Dell Precision M4300 review

  • Expert Rating: We rate this 7 out of 10We rate this 7 out of 10We rate this 7 out of 10We rate this 7 out of 10We rate this 7 out of 10 We rate this 7 out of 10

  • Price When Reviewed: 1081

  • Pros: Fast processor. Bright screen.

  • Cons: Uninspiring performance.

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The Precision M4300 is an upgraded version of the popular Precision M70 mobile workstation – featuring the latest generation of chips and chipsets from Intel’s Santa Rosa platform.

As with the M70, the M4300’s chassis is based on Dell’s Latitude line of notebooks for businesspeople, and its looks are as corporate as a pinstripe suit. Though the design hasn’t changed much, the M4300 does boast a screen that’s up to ten per cent brighter than the M70, according to Dell.

Our test unit had a hi-def 1,920-x-1,200 screen, which some users will find too compressed on a 15.4-inch screen – but you do have the option of a 1,680-x-1,050 resolution or even 1,200-x-800.

The Santa Rosa platform doesn’t up the speed of Intel’s processors by much – the included, top-of-the-line T7700 chip runs at 2.4GHz, only 66MHz faster than the 2.33GHz T7600 available in the M70. However, the new chips do deliver a power boost due to improvements in the underlying architecture, which sees the front-side bus speed increased from 667MHz to 800MHz. The overall boost works out at between five and 10 per cent.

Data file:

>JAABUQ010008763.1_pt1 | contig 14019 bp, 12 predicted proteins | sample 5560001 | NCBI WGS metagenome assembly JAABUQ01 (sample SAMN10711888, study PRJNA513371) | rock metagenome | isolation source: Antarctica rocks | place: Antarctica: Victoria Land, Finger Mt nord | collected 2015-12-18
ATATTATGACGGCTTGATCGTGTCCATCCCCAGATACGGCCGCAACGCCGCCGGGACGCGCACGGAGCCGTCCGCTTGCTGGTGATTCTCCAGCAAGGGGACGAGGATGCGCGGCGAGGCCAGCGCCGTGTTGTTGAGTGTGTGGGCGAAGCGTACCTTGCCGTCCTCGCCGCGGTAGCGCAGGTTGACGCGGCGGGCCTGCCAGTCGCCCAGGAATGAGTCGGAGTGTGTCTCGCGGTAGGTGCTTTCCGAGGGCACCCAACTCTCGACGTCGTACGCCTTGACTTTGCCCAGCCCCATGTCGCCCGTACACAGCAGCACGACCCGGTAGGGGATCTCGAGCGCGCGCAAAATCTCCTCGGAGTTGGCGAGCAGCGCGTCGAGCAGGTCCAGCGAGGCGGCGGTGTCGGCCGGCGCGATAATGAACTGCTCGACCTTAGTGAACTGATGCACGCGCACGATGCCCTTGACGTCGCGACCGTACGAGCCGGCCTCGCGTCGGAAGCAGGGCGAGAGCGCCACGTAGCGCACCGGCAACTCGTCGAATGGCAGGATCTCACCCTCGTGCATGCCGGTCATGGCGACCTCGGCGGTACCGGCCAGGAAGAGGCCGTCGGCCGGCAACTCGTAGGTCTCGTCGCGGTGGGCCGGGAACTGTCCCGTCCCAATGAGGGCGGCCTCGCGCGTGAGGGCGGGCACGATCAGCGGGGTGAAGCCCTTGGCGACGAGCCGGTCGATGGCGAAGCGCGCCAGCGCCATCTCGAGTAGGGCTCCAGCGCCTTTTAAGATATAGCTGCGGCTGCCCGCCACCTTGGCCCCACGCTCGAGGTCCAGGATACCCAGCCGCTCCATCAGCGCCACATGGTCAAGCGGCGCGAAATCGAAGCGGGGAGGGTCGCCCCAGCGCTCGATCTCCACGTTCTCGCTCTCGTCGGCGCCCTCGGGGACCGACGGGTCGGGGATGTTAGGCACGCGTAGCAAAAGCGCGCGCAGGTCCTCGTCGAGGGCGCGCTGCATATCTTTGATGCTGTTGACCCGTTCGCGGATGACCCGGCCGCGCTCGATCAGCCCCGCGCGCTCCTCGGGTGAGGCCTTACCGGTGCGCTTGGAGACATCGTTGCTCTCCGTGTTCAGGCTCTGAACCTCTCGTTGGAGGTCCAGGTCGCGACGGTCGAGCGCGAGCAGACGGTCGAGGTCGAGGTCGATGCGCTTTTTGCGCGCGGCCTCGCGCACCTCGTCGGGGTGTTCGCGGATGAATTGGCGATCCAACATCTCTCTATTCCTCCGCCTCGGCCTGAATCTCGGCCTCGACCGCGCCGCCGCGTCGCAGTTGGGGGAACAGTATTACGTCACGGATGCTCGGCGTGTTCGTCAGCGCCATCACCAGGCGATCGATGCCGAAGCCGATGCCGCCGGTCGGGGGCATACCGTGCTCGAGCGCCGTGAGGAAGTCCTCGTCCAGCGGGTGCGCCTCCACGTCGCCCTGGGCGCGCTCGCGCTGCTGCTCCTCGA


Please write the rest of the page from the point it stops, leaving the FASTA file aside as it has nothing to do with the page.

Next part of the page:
However, in our tests the M4300’s performance was mediocre. It was faster than the HP 8710w in our After Effect CS3 and Cinebench rendering test – unsurprising as the 8710w has a 2.2GHz chip – but the difference in power was tiny. The M4300 was slower than the 17-inch Apple MacBook Pro in Photoshop and Cinebench rendering.

The Quadro 360M is the second lowest-powered graphics chip in nVidia’s mobile workstation line – and it was soundly beaten by the Quadro FX 1600M used by the HP 8710w. The M4300’s battery life score of 159 minutes was mediocre, too.

We used Cinebench to test the Precision M4300. The M4300 received an OpenGL score of 2,786 and a rendering score of 4,662 (1.84x) in the new Cinebench 10. We’ve yet to see a truly great mobile workstation using the Santa Rosa platform, and the Precision M4300 isn’t it.

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